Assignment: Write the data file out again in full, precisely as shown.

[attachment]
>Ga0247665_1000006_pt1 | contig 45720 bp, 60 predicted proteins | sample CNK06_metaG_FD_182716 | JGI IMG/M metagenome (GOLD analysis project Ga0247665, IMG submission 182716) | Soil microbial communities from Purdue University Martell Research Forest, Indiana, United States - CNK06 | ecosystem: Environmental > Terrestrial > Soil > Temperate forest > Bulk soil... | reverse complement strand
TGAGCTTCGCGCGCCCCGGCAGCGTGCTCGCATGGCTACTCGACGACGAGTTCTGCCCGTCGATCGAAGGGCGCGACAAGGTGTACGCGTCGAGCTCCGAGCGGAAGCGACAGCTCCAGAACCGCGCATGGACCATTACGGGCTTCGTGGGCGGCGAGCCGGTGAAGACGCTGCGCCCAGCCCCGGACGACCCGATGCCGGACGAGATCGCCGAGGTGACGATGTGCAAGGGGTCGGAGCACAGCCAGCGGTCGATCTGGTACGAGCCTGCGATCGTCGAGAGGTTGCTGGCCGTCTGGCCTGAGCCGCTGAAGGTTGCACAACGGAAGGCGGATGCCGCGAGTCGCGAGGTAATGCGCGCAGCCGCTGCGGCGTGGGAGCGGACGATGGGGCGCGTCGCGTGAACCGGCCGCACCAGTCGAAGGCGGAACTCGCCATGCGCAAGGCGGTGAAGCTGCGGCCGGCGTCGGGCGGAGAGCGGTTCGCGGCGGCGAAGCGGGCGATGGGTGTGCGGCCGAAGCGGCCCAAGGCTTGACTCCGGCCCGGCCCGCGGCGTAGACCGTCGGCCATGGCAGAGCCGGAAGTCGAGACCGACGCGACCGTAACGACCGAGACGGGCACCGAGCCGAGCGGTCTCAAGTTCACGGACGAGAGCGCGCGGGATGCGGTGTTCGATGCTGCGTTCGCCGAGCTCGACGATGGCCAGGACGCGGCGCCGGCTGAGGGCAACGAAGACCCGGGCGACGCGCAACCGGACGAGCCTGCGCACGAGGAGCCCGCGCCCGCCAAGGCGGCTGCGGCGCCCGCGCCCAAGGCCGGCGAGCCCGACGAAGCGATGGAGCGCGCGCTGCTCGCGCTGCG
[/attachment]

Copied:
>Ga0247665_1000006_pt1 | contig 45720 bp, 60 predicted proteins | sample CNK06_metaG_FD_182716 | JGI IMG/M metagenome (GOLD analysis project Ga0247665, IMG submission 182716) | Soil microbial communities from Purdue University Martell Research Forest, Indiana, United States - CNK06 | ecosystem: Environmental > Terrestrial > Soil > Temperate forest > Bulk soil... | reverse complement strand
TGAGCTTCGCGCGCCCCGGCAGCGTGCTCGCATGGCTACTCGACGACGAGTTCTGCCCGTCGATCGAAGGGCGCGACAAGGTGTACGCGTCGAGCTCCGAGCGGAAGCGACAGCTCCAGAACCGCGCATGGACCATTACGGGCTTCGTGGGCGGCGAGCCGGTGAAGACGCTGCGCCCAGCCCCGGACGACCCGATGCCGGACGAGATCGCCGAGGTGACGATGTGCAAGGGGTCGGAGCACAGCCAGCGGTCGATCTGGTACGAGCCTGCGATCGTCGAGAGGTTGCTGGCCGTCTGGCCTGAGCCGCTGAAGGTTGCACAACGGAAGGCGGATGCCGCGAGTCGCGAGGTAATGCGCGCAGCCGCTGCGGCGTGGGAGCGGACGATGGGGCGCGTCGCGTGAACCGGCCGCACCAGTCGAAGGCGGAACTCGCCATGCGCAAGGCGGTGAAGCTGCGGCCGGCGTCGGGCGGAGAGCGGTTCGCGGCGGCGAAGCGGGCGATGGGTGTGCGGCCGAAGCGGCCCAAGGCTTGACTCCGGCCCGGCCCGCGGCGTAGACCGTCGGCCATGGCAGAGCCGGAAGTCGAGACCGACGCGACCGTAACGACCGAGACGGGCACCGAGCCGAGCGGTCTCAAGTTCACGGACGAGAGCGCGCGGGATGCGGTGTTCGATGCTGCGTTCGCCGAGCTCGACGATGGCCAGGACGCGGCGCCGGCTGAGGGCAACGAAGACCCGGGCGACGCGCAACCGGACGAGCCTGCGCACGAGGAGCCCGCGCCCGCCAAGGCGGCTGCGGCGCCCGCGCCCAAGGCCGGCGAGCCCGACGAAGCGATGGAGCGCGCGCTGCTCGCGCTGCG